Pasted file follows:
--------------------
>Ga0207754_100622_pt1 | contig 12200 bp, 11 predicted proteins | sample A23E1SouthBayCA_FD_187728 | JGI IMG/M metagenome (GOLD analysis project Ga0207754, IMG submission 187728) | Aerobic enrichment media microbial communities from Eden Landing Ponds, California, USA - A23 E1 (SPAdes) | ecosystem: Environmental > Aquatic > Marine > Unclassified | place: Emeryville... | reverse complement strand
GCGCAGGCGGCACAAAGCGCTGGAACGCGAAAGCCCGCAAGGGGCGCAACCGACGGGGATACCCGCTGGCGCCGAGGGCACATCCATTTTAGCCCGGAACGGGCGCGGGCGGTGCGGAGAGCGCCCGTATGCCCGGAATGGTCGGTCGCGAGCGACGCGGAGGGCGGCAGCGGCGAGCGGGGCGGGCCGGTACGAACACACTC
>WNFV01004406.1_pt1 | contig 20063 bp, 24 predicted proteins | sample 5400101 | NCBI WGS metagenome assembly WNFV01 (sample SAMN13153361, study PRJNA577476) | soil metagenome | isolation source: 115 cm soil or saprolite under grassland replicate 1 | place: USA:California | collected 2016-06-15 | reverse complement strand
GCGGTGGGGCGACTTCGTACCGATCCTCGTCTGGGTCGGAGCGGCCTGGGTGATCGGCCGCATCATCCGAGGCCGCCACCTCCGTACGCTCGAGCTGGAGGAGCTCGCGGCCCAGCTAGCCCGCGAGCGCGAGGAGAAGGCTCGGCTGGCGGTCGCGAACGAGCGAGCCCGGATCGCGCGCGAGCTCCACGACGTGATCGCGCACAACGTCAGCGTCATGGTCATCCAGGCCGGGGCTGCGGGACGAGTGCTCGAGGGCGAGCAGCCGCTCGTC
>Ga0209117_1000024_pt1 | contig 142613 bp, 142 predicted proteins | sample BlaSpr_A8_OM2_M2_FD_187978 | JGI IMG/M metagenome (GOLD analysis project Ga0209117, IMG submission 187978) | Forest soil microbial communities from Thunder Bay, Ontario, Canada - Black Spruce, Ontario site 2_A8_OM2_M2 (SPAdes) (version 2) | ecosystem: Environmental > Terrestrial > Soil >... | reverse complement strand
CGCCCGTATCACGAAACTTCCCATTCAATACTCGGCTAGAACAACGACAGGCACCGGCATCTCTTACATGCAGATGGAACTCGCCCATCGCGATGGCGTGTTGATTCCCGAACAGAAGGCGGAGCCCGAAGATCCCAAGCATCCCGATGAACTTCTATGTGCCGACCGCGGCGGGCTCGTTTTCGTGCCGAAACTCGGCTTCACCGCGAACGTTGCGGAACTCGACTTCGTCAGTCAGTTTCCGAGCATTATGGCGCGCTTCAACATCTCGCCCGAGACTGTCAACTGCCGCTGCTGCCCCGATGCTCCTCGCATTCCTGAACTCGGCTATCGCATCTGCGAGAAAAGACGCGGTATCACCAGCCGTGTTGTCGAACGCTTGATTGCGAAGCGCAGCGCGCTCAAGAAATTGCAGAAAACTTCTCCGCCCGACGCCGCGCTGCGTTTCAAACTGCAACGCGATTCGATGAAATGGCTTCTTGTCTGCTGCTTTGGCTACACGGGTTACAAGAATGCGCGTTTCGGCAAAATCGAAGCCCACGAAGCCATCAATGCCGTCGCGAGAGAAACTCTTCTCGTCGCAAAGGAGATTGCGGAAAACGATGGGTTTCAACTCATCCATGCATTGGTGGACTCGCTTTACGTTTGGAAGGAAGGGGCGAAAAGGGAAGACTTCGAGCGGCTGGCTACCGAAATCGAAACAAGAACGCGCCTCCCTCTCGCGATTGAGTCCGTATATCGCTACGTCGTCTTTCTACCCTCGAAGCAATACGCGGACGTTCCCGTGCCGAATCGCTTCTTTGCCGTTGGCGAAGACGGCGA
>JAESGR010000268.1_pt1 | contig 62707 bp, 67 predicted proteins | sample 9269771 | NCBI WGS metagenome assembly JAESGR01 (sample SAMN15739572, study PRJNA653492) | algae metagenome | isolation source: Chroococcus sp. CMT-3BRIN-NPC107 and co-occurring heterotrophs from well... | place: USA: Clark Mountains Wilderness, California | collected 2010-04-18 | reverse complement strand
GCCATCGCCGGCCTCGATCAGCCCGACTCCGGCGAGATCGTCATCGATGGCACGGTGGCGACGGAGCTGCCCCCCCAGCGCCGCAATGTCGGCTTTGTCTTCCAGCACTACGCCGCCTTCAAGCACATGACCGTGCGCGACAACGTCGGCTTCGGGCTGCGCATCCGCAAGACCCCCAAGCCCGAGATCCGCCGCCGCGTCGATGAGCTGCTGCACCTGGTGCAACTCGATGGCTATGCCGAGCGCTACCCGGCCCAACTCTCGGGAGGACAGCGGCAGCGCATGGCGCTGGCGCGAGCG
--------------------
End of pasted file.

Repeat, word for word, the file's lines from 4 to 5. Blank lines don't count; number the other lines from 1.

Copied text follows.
GCGGTGGGGCGACTTCGTACCGATCCTCGTCTGGGTCGGAGCGGCCTGGGTGATCGGCCGCATCATCCGAGGCCGCCACCTCCGTACGCTCGAGCTGGAGGAGCTCGCGGCCCAGCTAGCCCGCGAGCGCGAGGAGAAGGCTCGGCTGGCGGTCGCGAACGAGCGAGCCCGGATCGCGCGCGAGCTCCACGACGTGATCGCGCACAACGTCAGCGTCATGGTCATCCAGGCCGGGGCTGCGGGACGAGTGCTCGAGGGCGAGCAGCCGCTCGTC
>Ga0209117_1000024_pt1 | contig 142613 bp, 142 predicted proteins | sample BlaSpr_A8_OM2_M2_FD_187978 | JGI IMG/M metagenome (GOLD analysis project Ga0209117, IMG submission 187978) | Forest soil microbial communities from Thunder Bay, Ontario, Canada - Black Spruce, Ontario site 2_A8_OM2_M2 (SPAdes) (version 2) | ecosystem: Environmental > Terrestrial > Soil >... | reverse complement strand